John Watkins. Representing Elizabeth in Stuart England: Literature, History, Sovereignty. New York and Cambridge: Cambridge University Press, 2002. xi + 264 pp. $60.00 (cloth), ISBN 978-0-521-81573-4.
Reviewed by Regina Buccola (Department of English, Roosevelt University)
Published on H-Albion (April, 2003)
A New View of the Stuart Response to Old Bess
A New View of the Stuart Response to Old Bess
This year (2003) marks the four hundredth anniversary of the death of Queen Elizabeth I. Scholars of literature and history the world over are taking the opportunity afforded by this auspicious event to reassess the Queen of Famous Memory, an enterprise abetted in no small measure by three major exhibits devoted to the Queen over the course of this year, at the National Maritime Museum in England, and the Folger Shakespeare Library and the Newberry Library in the United States. The twenty-first century opened with, incredibly, the first publication of a representative collection of Elizabeth's copious and wide-ranging writing over the course of her reign. Elizabeth is, arguably, one of the world's most readily recognizable monarchical figures given the ubiquity of her brocaded and bejeweled image. However, the Virgin Queen remains as elusive a figure today as she did for the hosts of princes and potentates who courted her in the sixteenth century.
In Representing Elizabeth in Stuart England, John Watkins undertakes the task of interpreting the interpretations of Elizabeth mounted over the course of the fraught Stuart monarchy, from the accession of James I through the reign of Queen Anne, who self-consciously cast herself in Gloriana's image. Watkins is an associate professor of English at the University of Minnesota, Twin Cities, a fact which renders the achievement here the more impressive. He pays homage to Carole Levin, Willa Cather Professor of History at the University of Nebraska, in the acknowledgements as well as in bibliographic notes throughout the text. Like her, a historian who has demonstrated a formidable command of literary texts, Watkins emerges here as a literary scholar with an expansive knowledge of both Tudor and Stuart history and their attendant political nuances.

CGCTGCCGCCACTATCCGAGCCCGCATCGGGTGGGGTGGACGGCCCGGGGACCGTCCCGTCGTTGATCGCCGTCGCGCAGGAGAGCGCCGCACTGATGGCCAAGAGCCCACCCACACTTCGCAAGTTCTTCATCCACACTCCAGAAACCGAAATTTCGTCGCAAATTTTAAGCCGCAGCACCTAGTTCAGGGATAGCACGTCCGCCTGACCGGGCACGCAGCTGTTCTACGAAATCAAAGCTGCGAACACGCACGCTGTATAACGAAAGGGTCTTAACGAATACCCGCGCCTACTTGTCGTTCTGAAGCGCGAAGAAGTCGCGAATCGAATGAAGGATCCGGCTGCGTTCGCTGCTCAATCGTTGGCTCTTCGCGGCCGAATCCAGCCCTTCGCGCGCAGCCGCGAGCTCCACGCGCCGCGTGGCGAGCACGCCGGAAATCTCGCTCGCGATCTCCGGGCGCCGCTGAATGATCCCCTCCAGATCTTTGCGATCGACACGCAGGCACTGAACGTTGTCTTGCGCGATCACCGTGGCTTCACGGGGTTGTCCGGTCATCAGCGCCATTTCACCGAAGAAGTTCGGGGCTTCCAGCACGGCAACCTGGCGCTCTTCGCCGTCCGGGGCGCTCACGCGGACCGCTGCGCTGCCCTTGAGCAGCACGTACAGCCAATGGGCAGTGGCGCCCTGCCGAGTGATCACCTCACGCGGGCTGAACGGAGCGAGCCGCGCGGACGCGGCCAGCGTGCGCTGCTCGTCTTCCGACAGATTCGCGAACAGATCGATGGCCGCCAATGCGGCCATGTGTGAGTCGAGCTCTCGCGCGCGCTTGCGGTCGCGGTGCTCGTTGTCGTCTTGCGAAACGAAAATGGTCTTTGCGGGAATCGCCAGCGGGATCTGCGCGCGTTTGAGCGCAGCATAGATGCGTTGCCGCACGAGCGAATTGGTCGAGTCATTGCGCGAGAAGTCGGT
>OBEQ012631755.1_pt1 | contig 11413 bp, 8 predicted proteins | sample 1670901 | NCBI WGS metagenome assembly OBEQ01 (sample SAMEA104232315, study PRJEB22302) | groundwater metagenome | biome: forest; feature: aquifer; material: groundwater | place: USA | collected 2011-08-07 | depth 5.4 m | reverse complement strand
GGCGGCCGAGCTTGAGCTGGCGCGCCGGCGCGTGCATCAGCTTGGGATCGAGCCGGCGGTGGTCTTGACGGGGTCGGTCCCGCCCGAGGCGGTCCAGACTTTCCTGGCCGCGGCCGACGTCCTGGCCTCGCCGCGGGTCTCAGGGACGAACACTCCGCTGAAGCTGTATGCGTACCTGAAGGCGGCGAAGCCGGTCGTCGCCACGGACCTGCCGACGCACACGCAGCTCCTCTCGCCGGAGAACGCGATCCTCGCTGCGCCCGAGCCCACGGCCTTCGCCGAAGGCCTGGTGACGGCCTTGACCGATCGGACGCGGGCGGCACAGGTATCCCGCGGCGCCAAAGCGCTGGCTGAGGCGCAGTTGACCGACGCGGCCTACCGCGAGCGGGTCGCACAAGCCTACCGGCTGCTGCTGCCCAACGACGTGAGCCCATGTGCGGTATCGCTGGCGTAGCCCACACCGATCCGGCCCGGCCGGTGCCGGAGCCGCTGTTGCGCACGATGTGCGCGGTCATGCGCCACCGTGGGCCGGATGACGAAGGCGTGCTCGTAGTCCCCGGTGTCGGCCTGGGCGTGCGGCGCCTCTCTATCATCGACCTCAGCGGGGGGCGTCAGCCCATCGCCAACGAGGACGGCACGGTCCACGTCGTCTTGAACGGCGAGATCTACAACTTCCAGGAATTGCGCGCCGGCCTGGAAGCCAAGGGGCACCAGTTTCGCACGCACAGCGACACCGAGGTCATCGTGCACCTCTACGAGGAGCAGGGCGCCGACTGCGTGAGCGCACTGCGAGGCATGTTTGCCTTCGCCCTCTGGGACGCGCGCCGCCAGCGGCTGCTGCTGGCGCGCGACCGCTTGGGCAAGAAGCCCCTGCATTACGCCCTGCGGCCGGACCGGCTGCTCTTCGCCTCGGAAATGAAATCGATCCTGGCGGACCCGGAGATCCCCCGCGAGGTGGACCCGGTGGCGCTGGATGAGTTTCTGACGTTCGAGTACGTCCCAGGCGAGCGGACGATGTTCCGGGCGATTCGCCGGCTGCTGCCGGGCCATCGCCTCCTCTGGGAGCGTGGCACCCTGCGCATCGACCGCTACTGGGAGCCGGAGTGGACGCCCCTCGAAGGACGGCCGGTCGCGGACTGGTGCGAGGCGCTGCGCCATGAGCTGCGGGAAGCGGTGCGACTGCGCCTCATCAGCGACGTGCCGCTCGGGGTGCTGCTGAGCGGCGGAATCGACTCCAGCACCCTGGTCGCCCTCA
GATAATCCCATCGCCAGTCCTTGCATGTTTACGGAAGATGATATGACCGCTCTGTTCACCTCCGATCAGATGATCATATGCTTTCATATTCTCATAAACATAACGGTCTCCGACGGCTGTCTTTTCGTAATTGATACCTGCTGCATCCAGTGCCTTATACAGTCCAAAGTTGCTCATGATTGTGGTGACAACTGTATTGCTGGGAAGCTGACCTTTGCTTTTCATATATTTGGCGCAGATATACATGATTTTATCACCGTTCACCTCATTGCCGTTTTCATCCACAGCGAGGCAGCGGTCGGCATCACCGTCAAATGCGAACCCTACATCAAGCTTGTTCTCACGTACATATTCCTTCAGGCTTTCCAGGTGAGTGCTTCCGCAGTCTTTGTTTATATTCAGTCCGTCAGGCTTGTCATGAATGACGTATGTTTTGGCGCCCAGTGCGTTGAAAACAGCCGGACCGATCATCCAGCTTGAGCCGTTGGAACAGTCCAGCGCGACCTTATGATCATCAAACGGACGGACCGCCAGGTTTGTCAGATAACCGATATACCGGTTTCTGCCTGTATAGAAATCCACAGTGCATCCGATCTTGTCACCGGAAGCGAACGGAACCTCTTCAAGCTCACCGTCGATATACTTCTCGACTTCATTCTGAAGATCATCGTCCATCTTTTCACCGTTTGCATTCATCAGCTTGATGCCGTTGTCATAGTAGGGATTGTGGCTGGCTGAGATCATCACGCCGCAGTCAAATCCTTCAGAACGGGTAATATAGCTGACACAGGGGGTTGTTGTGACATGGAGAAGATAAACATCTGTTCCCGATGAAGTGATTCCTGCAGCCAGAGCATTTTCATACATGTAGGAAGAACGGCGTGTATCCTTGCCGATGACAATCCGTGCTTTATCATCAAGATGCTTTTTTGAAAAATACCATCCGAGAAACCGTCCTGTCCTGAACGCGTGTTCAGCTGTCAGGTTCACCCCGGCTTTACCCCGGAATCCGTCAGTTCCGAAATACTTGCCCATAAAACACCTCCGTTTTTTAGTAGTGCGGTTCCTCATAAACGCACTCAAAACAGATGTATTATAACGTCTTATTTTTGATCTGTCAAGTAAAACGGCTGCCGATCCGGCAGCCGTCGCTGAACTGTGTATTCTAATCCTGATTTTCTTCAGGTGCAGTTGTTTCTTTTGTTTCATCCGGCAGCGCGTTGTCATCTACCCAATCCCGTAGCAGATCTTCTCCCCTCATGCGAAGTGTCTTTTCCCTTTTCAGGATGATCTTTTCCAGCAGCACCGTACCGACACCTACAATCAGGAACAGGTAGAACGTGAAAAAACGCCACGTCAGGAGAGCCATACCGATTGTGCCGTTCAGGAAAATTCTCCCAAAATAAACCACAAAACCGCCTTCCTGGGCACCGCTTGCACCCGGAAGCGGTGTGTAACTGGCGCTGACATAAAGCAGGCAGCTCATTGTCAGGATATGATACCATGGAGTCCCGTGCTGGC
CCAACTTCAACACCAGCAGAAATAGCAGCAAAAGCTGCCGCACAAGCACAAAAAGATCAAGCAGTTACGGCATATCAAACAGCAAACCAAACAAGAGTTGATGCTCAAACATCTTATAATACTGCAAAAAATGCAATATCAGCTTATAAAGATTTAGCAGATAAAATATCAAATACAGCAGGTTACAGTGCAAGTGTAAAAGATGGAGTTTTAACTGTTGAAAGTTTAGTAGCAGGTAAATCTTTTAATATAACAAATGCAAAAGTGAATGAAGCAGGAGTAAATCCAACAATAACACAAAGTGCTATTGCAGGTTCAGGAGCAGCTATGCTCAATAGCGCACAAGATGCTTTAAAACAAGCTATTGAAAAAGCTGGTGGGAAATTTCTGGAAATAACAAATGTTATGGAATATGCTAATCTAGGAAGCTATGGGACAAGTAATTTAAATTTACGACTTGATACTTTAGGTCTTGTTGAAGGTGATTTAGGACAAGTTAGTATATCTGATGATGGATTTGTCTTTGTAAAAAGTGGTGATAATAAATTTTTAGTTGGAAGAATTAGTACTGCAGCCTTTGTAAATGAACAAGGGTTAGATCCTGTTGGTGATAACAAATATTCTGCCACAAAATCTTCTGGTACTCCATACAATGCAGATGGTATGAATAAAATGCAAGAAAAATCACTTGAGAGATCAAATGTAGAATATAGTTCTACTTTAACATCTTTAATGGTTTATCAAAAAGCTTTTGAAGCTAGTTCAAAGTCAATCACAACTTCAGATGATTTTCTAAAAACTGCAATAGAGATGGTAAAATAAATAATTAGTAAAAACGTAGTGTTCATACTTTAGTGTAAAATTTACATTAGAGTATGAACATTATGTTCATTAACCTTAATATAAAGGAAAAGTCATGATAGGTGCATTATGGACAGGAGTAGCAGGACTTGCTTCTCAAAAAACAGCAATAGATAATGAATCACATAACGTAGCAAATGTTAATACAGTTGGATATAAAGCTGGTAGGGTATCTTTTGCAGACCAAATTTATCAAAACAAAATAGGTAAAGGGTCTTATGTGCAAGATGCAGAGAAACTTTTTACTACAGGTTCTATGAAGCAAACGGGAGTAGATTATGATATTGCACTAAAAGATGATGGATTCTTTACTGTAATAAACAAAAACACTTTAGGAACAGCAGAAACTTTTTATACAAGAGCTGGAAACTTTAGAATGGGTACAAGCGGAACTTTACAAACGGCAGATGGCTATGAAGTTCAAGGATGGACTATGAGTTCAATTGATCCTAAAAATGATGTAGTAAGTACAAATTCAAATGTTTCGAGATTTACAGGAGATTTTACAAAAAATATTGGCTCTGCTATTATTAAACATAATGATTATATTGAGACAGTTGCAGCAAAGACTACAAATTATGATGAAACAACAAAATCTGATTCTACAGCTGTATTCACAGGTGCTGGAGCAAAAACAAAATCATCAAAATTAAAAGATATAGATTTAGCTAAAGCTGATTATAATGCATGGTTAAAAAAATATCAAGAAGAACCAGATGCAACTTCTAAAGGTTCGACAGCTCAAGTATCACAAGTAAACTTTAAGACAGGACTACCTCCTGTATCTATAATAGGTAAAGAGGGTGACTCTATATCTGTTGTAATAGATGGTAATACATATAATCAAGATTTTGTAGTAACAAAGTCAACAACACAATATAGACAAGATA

In chapters devoted to each of the significant political shifts from the absolute monarchy of the early Stuarts to the English Civil War and Restoration and, ultimately, the last gasp of the Stuart line in William III, Mary II, and Anne, Watkins combats the longstanding view that the Stuarts as well as the subjects they ruled regarded Elizabeth with reverent nostalgia. Instead, Watkins offers a persuasive reading of a variety of surviving materials, including popular pamphlet literature, commemoratory verses, and diary entries, to demonstrate that Elizabeth's image was quite incongruously deployed on both sides of Stuart oppositional politics. In this analysis, the august Alexander Pope rests between the sheets with scurrilous seventeenth-century romances such as The Secret History of the Most Renowned Q. Elizabeth and the E. of Essex. Royalists and their opponents both champion Elizabeth, the former as a shining example of the orderly rule sent spinning into chaos by the regicide of 1649, and the latter as an instance of a monarch who knew how to beat the Catholic menace out of the bushes in which it was presumed to lurk.